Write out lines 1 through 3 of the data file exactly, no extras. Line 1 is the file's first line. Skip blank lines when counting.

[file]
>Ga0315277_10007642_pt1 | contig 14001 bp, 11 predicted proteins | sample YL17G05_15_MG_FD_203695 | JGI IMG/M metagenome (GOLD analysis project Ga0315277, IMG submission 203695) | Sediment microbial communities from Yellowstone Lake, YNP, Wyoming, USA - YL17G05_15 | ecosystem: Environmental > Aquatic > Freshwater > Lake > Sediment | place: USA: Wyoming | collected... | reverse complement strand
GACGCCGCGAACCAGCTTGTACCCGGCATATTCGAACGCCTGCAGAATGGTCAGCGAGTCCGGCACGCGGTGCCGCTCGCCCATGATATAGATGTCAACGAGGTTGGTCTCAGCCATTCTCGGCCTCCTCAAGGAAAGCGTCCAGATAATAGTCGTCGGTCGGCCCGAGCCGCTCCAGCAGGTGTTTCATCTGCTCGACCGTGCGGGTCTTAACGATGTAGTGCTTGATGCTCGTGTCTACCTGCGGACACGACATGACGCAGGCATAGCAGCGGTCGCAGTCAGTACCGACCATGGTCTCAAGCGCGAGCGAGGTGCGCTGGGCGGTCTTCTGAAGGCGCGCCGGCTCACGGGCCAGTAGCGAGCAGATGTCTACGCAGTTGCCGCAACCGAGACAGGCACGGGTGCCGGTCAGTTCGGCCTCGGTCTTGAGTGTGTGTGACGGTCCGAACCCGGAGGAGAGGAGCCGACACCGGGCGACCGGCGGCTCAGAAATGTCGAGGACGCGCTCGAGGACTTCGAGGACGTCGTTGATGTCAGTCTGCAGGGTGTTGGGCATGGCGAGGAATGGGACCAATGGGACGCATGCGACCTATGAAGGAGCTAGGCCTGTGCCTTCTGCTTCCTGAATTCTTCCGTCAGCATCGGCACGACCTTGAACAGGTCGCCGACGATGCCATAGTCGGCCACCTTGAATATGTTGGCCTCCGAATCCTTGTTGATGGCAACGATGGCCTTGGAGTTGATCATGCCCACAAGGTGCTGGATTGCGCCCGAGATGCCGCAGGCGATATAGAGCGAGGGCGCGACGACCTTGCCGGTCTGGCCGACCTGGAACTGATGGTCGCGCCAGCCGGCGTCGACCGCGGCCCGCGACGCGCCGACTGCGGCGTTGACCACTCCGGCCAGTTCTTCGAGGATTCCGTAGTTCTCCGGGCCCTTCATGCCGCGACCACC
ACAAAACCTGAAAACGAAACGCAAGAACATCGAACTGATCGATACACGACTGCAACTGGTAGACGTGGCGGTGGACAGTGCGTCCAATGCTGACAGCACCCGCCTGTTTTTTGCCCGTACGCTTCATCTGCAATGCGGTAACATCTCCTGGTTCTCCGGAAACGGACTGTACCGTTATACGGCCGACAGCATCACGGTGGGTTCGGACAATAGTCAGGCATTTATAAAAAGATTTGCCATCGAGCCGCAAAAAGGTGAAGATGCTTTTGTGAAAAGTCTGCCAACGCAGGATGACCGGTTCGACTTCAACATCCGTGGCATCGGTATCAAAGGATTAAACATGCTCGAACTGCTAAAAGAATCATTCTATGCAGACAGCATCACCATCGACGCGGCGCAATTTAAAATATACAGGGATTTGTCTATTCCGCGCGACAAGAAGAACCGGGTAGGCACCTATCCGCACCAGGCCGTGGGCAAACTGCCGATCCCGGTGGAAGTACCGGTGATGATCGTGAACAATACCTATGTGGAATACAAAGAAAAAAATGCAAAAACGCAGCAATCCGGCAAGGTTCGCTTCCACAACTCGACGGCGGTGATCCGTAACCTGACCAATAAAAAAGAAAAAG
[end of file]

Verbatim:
>Ga0315277_10007642_pt1 | contig 14001 bp, 11 predicted proteins | sample YL17G05_15_MG_FD_203695 | JGI IMG/M metagenome (GOLD analysis project Ga0315277, IMG submission 203695) | Sediment microbial communities from Yellowstone Lake, YNP, Wyoming, USA - YL17G05_15 | ecosystem: Environmental > Aquatic > Freshwater > Lake > Sediment | place: USA: Wyoming | collected... | reverse complement strand
GACGCCGCGAACCAGCTTGTACCCGGCATATTCGAACGCCTGCAGAATGGTCAGCGAGTCCGGCACGCGGTGCCGCTCGCCCATGATATAGATGTCAACGAGGTTGGTCTCAGCCATTCTCGGCCTCCTCAAGGAAAGCGTCCAGATAATAGTCGTCGGTCGGCCCGAGCCGCTCCAGCAGGTGTTTCATCTGCTCGACCGTGCGGGTCTTAACGATGTAGTGCTTGATGCTCGTGTCTACCTGCGGACACGACATGACGCAGGCATAGCAGCGGTCGCAGTCAGTACCGACCATGGTCTCAAGCGCGAGCGAGGTGCGCTGGGCGGTCTTCTGAAGGCGCGCCGGCTCACGGGCCAGTAGCGAGCAGATGTCTACGCAGTTGCCGCAACCGAGACAGGCACGGGTGCCGGTCAGTTCGGCCTCGGTCTTGAGTGTGTGTGACGGTCCGAACCCGGAGGAGAGGAGCCGACACCGGGCGACCGGCGGCTCAGAAATGTCGAGGACGCGCTCGAGGACTTCGAGGACGTCGTTGATGTCAGTCTGCAGGGTGTTGGGCATGGCGAGGAATGGGACCAATGGGACGCATGCGACCTATGAAGGAGCTAGGCCTGTGCCTTCTGCTTCCTGAATTCTTCCGTCAGCATCGGCACGACCTTGAACAGGTCGCCGACGATGCCATAGTCGGCCACCTTGAATATGTTGGCCTCCGAATCCTTGTTGATGGCAACGATGGCCTTGGAGTTGATCATGCCCACAAGGTGCTGGATTGCGCCCGAGATGCCGCAGGCGATATAGAGCGAGGGCGCGACGACCTTGCCGGTCTGGCCGACCTGGAACTGATGGTCGCGCCAGCCGGCGTCGACCGCGGCCCGCGACGCGCCGACTGCGGCGTTGACCACTCCGGCCAGTTCTTCGAGGATTCCGTAGTTCTCCGGGCCCTTCATGCCGCGACCACC
ACAAAACCTGAAAACGAAACGCAAGAACATCGAACTGATCGATACACGACTGCAACTGGTAGACGTGGCGGTGGACAGTGCGTCCAATGCTGACAGCACCCGCCTGTTTTTTGCCCGTACGCTTCATCTGCAATGCGGTAACATCTCCTGGTTCTCCGGAAACGGACTGTACCGTTATACGGCCGACAGCATCACGGTGGGTTCGGACAATAGTCAGGCATTTATAAAAAGATTTGCCATCGAGCCGCAAAAAGGTGAAGATGCTTTTGTGAAAAGTCTGCCAACGCAGGATGACCGGTTCGACTTCAACATCCGTGGCATCGGTATCAAAGGATTAAACATGCTCGAACTGCTAAAAGAATCATTCTATGCAGACAGCATCACCATCGACGCGGCGCAATTTAAAATATACAGGGATTTGTCTATTCCGCGCGACAAGAAGAACCGGGTAGGCACCTATCCGCACCAGGCCGTGGGCAAACTGCCGATCCCGGTGGAAGTACCGGTGATGATCGTGAACAATACCTATGTGGAATACAAAGAAAAAAATGCAAAAACGCAGCAATCCGGCAAGGTTCGCTTCCACAACTCGACGGCGGTGATCCGTAACCTGACCAATAAAAAAGAAAAAG